American Heritage® Dictionary of the English Language, Fourth Edition
- n. The act or process of consuming.
- n. The state of being consumed.
- n. An amount consumed.
- n. Economics The using up of goods and services by consumer purchasing or in the production of other goods.
- n. Pathology A progressive wasting of body tissue.
- n. Pathology Pulmonary tuberculosis. No longer in scientific use.
Century Dictionary and Cyclopedia
- n. The act of consuming; destruction as by decomposition, burning, eating, etc.; hence, destruction of substance; annihilation.
- n. Specifically Dissipation or destruction by use; in polit. ccon., the use or expenditure of the products of industry, or of anything having an exchangeable value.
- n. The state of being wasted or diminished.
- n. In medicine: A wasting away of the flesh; a gradual attenuation of the body; progressive emaciation: a word of comprehensive signification
- n. More specifically, a disease of the lungs accompanied by fever and emaciation, often but not invariably fatal: called technically phthisis, or phthisis pulmonaris. See phthisis and tuberculosis.
- n. In Roman law, loss of a right of action after commencement of the suit.
- n. The act of consuming something.
- n. The amount consumed.
- n. pathology The wasting-away of the human body through disease.
- n. pathology, dated Pulmonary tuberculosis.
GNU Webster's 1913
- n. The act or process of consuming by use, waste, etc.; decay; destruction.
- n. The state or process of being consumed, wasted, or diminished; waste; diminution; loss; decay.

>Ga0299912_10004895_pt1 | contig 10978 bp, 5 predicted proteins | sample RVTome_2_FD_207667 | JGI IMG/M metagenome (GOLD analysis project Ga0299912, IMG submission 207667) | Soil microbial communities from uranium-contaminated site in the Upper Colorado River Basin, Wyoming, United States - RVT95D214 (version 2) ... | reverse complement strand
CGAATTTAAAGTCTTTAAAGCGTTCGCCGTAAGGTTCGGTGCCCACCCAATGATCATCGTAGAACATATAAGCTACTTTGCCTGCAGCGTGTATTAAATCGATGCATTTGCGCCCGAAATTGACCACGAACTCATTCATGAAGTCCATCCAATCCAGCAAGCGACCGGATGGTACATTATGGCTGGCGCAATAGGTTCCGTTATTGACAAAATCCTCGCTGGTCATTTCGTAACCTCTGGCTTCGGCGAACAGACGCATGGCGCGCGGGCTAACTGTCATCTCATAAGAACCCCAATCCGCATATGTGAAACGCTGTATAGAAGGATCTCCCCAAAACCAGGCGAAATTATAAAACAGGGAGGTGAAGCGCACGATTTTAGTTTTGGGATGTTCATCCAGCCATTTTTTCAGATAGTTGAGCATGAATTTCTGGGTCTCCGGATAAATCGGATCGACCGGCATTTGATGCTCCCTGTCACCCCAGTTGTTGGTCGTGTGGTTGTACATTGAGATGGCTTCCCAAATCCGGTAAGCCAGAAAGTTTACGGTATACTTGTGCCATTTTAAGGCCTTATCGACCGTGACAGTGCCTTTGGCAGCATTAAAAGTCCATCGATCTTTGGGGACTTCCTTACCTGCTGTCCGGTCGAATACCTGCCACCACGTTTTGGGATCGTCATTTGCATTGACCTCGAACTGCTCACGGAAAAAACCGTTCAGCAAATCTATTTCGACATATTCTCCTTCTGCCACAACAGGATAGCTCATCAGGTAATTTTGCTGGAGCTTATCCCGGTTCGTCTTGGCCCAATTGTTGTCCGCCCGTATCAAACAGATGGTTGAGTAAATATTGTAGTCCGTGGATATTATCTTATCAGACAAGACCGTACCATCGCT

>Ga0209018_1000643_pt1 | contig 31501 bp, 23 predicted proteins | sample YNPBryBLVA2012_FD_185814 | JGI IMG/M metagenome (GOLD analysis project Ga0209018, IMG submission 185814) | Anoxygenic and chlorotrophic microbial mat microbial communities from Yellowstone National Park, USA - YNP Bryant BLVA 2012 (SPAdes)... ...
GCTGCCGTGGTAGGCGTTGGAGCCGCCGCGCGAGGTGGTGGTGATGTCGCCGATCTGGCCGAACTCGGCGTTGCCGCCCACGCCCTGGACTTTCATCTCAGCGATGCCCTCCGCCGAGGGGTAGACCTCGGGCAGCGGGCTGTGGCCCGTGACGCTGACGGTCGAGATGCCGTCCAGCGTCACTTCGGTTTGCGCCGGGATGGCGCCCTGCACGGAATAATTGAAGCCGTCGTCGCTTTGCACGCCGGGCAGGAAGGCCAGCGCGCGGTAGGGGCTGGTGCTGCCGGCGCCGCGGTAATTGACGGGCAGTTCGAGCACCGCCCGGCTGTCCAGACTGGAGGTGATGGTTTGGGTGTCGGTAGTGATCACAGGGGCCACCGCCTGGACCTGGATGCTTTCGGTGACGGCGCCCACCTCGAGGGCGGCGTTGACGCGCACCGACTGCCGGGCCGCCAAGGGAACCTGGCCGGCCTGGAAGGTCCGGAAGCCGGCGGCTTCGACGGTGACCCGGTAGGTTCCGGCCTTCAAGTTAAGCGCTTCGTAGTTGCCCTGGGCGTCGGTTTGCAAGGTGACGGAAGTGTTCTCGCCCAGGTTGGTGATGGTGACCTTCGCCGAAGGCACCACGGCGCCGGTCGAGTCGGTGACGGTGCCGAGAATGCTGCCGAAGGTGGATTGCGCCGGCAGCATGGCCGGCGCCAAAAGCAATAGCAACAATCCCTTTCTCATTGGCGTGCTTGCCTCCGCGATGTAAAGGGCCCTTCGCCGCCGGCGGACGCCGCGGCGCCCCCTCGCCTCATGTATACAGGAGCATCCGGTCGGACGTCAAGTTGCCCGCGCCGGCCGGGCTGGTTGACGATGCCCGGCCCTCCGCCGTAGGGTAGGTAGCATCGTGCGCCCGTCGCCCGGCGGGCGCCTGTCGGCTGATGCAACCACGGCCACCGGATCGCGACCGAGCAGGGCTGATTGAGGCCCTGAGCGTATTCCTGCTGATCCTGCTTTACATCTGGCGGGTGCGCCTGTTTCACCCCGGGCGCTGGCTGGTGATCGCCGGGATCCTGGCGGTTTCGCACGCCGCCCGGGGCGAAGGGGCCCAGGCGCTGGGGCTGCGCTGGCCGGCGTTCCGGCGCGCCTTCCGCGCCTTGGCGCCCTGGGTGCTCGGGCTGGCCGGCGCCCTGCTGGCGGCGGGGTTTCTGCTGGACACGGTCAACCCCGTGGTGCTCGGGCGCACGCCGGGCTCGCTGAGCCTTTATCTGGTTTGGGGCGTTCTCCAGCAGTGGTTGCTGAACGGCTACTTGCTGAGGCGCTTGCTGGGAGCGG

- n. (Med.) A progressive wasting away of the body; esp., that form of wasting, attendant upon pulmonary phthisis and associated with cough, spitting of blood, hectic fever, etc.; pulmonary phthisis; -- called also
- n. (economics) the utilization of economic goods to satisfy needs or in manufacturing
- n. the act of consuming something
- n. the process of taking food into the body through the mouth (as by eating)
- n. involving the lungs with progressive wasting of the body
- Middle English consumpcioun, from Latin cōnsūmptiō, cōnsūmptiōn-, a consuming, from cōnsūmptus, past participle of cōnsūmere, to consume; see consume. (American Heritage® Dictionary of the English Language, Fourth Edition)
“Double, treble if you will, the present consumption of France, and _you will still find that a very small portion of her soil will suffice for this consumption_.”
“Lima, Peru, on the other hand, has its raw sewage flowing directly into the Pacific Ocean, along with other run-off, and the dead-zone there has become so large as to have cost effects on the local fishing industry (percentage of dietary protein consumption is falling etc.).”
“Fisher vigorously opposed using the term consumption which he equated with destructive acts.”
“Some of the rise in consumption is due to the insurgents 'use of improvised explosive devices, which account for about 30 percent of all American combat deaths since the occupation began.”
“Now, in the first place, our analysis of saving and the confinement of the term consumption to direct embodiments of utility and convenience forbid us to acknowledge that the action of the United States or the analogy of the improving landowner is a case of over-consumption at all.”
“The average mobile phone data consumption is therefore worth approx.”
“Cutting or limiting soda consumption is a good step towards improving health and fitness.”
“No one thing we do is going to fix the problem right now, whether it be some new alternative fuel or a sharp drop in consumption, which is unlikely.”
“Almost certainly Ron Combo because his consumption is a great source of amusement and deep envy.”
“This consumption is also what drives the production of CO2 in India and China, as they produce the goods exported to the US.”
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